The First Sunday of Christmas

As we approach the end of another year it is natural both to look backwards and forwards, to what has been, and what will be. Ideally we would do both in a positive fashion, grateful for what has been, and hopeful for the future. It isn’t as easy as it sounds: the world feels a worried, troubled place with the risks of war and terrorism, political instability, economic insecurity, and unpredictable weather, to name but a few. It isn’t pleasant to dwell on such matters, and it seems that there isn’t that much that you or I can do about them.

As Christians we are called to be people of joy and hope, emotions which are encapsulated in the Feast of Christmas, which we continue to celebrate for either twelve or forty days, leading up to the Epiphany or the Presentation of Christ in the Temple. The Church, unlike the world around us, doesn’t stop celebrating the birth of Jesus Christ for some time yet because it is so important to take some time to think about God has done for us in being born for us. The shops around us have cleared their shelves for Valentine’s Day or Easter Eggs, but we are not so hasty. The awesome truth that, by the power of the Holy Spirit, God has taken flesh in the womb of the Blessed Virgin Mary, and that the Son, Jesus Christ has been born for us, should make us pause.

God is not remote, a distant disinterested Creator. He becomes human, and is born like we are. God gets involved, and shares a human life, its joys and its pains, and its end: death. God does this for us. This is grace, an unmerited gift, something we don’t deserve, so that we might know His love. God becomes a human being so that humanity might become divine, so that we might share in the Divine life of love. God loves us, not because we deserve it, or that we have somehow earned our way to Heaven, but so that we can know Him, love Him, and serve Him, in Earth and in Heaven.

God shows his love for us in being born as one of us, sharing our humanity, so that we might share His Divinity. In Jesus Christ we can see and know who and what God is. This is the mystery of the incarnation. It is something we cannot fully understand, in this earthly life at least, but it is something we can begin to experience. We can have hope for the future, in and through Christ, however bad the world around us is. Through Him we can know something of healing, reconciliation, and forgiveness. No matter how many mistakes we make, and what ever mess we are in, it is something which God in Christ can deal with. This is not to say that God has a magic wand to wave over our problems, but rather that we see our problems in the broader context of God’s love for us, another way becomes possible, and this is where the Kingdom breaks into our lives.

Our first reading this morning sees the prophet Isaiah proclaiming the hope of the Messiah, hope for the people of Israel, which is fulfilled in the baby born in Bethlehem, Jesus, our Saviour. Isaiah trusts God to fulfil His promise, and looks to the future with hope. He sees the future in terms of a wedding – a cause of great joy. It signifies a restored relationship, something Jesus will bring about himself, on the Cross, to heal our wounds through His. This is Good News, and it fills us with joy.

The reading from Paul’s Letter to the Galatians reminds us that the Incarnation has changed everything. It is an event in history which happens at the right time, when people are mature enough to understand what is happening. God sends His Son, born of Mary, to redeem us, and to adopt us, to bring us into God’s family, so that we can receive our inheritance, the gift of the Holy Spirit, to fill us with God’s love. We are included, we are adopted. Rather than being disinherited, which is what we deserve, men and women are adopted through Christ. In Jewish law inheritance was about passing property from fathers to sons, Paul shows how Jesus has re-written the rules: men and women are treated equally, and brought into the inheritance of the Kingdom of God’s love. This is great news, a departure from the ways of the past, a sign of radical equality in and through Christ – salvation is God’s free gift, restoring the dignity of humanity.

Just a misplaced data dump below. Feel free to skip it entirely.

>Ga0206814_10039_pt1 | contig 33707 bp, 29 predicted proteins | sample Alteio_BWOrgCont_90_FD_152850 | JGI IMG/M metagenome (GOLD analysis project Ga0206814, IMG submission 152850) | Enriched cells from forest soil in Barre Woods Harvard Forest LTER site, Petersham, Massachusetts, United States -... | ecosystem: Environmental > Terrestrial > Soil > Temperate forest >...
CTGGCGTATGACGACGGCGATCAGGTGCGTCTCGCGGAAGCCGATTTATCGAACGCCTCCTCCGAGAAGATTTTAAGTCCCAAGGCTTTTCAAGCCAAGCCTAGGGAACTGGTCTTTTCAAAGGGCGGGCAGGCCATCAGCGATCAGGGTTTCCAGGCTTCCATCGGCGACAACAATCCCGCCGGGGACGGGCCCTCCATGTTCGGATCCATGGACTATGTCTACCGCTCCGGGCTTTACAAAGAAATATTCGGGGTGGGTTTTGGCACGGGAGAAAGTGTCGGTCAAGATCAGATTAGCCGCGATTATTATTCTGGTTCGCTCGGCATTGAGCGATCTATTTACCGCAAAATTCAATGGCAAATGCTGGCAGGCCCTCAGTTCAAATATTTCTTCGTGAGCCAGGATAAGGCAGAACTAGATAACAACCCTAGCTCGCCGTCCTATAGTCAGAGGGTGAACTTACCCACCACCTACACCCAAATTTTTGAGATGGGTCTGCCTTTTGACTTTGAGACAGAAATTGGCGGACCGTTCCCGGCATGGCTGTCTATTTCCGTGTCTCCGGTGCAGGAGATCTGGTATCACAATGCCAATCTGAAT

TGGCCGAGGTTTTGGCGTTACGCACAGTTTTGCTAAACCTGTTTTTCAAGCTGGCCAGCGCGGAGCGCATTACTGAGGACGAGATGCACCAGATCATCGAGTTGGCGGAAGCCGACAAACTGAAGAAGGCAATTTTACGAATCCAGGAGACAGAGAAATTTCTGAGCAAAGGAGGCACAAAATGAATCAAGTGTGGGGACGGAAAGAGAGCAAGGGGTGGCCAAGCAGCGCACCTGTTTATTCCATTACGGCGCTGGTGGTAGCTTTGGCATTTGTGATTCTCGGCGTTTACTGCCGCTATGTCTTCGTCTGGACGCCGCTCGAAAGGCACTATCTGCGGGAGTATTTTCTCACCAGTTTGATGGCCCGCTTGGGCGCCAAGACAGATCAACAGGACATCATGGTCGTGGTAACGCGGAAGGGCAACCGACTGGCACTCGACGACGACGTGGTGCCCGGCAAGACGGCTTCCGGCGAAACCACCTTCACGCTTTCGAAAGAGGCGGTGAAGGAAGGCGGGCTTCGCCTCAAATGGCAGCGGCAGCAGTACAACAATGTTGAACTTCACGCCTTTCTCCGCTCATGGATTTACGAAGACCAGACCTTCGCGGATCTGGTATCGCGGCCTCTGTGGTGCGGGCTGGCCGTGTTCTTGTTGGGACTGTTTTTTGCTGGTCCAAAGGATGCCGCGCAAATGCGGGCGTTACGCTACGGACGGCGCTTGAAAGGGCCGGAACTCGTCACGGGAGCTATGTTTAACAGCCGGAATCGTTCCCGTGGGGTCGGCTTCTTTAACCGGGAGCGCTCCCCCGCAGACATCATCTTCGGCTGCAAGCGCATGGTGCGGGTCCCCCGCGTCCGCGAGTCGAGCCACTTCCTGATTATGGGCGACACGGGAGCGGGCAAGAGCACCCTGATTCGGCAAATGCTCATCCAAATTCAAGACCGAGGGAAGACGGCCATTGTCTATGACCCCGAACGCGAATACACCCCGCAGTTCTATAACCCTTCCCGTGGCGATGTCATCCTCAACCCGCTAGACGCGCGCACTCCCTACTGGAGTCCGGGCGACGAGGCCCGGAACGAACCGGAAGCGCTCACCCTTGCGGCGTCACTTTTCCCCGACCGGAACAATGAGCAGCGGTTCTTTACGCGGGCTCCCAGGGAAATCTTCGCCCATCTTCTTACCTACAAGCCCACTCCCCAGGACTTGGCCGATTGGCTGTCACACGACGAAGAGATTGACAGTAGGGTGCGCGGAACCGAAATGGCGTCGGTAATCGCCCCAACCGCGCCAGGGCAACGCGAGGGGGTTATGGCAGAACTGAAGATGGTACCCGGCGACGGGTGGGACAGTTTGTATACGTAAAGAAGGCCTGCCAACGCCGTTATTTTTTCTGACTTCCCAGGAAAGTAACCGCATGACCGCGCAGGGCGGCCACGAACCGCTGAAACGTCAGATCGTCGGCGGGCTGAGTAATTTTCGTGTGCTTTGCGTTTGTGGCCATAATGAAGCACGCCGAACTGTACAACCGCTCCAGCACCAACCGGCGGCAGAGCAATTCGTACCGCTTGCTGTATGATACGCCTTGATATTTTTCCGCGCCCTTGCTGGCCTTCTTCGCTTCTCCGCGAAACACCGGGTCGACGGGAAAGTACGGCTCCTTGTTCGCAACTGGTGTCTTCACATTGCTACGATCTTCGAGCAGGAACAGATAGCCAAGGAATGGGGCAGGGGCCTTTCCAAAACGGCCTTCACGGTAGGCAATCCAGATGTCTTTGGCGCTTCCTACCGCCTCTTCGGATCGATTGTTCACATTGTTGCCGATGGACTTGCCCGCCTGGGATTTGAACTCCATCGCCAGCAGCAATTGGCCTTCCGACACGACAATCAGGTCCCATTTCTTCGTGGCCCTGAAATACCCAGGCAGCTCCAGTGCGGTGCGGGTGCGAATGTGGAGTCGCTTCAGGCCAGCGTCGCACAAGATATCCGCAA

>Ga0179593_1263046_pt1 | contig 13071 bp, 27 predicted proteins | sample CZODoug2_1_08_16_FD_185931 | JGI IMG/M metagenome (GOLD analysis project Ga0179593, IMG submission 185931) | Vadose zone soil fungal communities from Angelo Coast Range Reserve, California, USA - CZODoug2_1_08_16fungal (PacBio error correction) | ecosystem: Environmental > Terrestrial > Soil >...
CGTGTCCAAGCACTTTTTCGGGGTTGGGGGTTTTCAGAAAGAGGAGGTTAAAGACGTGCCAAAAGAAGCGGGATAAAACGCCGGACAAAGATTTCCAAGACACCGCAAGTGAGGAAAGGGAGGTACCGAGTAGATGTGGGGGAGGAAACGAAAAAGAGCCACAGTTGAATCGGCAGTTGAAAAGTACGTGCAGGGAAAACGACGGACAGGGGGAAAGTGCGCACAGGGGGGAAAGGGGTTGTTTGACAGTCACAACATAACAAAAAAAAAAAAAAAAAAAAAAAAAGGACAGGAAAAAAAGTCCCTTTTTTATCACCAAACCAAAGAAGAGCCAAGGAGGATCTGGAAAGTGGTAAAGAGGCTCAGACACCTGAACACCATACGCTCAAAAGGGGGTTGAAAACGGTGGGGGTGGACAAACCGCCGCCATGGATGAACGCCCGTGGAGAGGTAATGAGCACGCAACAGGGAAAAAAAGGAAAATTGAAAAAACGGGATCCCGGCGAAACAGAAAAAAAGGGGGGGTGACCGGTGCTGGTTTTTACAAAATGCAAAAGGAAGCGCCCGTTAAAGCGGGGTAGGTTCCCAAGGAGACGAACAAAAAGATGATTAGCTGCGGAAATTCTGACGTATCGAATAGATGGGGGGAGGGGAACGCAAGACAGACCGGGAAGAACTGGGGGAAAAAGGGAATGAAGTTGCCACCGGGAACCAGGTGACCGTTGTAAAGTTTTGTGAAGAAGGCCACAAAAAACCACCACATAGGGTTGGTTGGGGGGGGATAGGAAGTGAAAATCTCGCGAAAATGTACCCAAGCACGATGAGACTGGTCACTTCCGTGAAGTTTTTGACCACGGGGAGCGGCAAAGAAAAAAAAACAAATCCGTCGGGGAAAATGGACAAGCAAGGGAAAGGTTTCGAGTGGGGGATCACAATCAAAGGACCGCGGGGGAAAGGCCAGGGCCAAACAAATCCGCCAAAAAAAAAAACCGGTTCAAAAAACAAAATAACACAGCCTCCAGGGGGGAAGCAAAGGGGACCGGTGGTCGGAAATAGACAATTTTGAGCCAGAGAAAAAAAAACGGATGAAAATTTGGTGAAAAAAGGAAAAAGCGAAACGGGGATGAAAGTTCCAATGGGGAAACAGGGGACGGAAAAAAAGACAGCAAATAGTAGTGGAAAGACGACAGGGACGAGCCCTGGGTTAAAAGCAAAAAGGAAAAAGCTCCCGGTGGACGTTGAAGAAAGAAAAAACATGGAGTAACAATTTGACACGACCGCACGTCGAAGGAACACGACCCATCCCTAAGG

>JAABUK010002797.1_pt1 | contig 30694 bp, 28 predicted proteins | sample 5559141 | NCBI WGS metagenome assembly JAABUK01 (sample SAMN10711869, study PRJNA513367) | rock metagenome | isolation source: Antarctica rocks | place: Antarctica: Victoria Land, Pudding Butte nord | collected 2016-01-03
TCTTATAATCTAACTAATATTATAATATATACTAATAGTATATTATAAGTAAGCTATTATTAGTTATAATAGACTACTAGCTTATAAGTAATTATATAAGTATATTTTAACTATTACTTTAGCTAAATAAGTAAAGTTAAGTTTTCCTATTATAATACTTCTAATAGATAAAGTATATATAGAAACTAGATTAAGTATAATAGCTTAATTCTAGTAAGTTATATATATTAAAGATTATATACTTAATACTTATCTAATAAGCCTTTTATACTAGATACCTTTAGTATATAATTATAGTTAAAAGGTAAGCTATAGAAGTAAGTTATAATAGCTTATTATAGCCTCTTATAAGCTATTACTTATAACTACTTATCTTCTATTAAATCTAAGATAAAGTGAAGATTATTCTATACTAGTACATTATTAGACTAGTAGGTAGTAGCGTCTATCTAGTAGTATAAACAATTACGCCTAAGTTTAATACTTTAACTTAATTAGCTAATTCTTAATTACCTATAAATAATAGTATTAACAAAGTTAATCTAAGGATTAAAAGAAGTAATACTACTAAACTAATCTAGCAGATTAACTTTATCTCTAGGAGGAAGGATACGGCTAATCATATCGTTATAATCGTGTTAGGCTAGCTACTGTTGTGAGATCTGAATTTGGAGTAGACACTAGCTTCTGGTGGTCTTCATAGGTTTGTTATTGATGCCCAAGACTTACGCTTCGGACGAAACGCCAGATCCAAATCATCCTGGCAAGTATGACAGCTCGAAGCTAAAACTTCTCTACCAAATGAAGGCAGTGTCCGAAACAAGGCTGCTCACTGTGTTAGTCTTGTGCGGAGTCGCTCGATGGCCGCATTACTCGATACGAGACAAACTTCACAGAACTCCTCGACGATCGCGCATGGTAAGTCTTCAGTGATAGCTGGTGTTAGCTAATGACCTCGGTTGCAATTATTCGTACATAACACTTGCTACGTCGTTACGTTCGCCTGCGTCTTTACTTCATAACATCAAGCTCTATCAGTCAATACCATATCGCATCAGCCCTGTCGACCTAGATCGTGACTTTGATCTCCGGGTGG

In Luke’s Gospel we see shepherds who have just been told the most wonderful news: the Messiah, the Saviour is born in Bethlehem. They decide to go and see what God has told them. They make haste, they hurry, they are excited. They see Mary and Jospeh and the baby lying in a manger, a stone trough for animal feed. They see a baby wrapped in strips of cloth, just like the lambs they raise to be sacrifices in the Temple. They see One, who from his birth has been marked out to be the sacrifice on the Cross which will restore Israel, and bring about a true passover. The shepherds see something amazing and they tell people about it – it is Good News. God loves us this much. They go back to their flocks praising God for what they have seen – salvation in their midst, in the person of Jesus Christ.

Mary said “Yes’ to God to bring these things about, now she ‘ponders these things in her heart’ she reflects on what has happened. Having been obedient she turns to God in love and worship and prepares to be obedient to the law of Moses, and the covenant, the agreement which God first made with Abraham, two thousand years previously. Mary and Joseph are obedient to the Law and so their Son is circumcised on the eighth day (Luke 2:21). He receives the sublime name, Jesus, that is to say God is our Saviour.

God saves us. We hear His words in Scripture, and here in the Eucharist we are fed by God and  fed with God, with His Body and Blood, broken and shed for us, that through His death we might have life in Him. So let us come and share in God’s generous gift to us, to heal us, to restore us, and give us hope in Him.

God’s salvation, the saving of humanity, is an act of love and obedience. So as we continue to celebrate Christmas and are filled the joy of the Incarnation, let us also reflect upon the fact that Love and Obedience and Suffering go hand in hand. They are costly, and likewise, for us in our Christian lives, following Christ means embracing love, obedience, and suffering, bearing witness to the truth that God loves all of us, gave his life for us, and asks the same of us.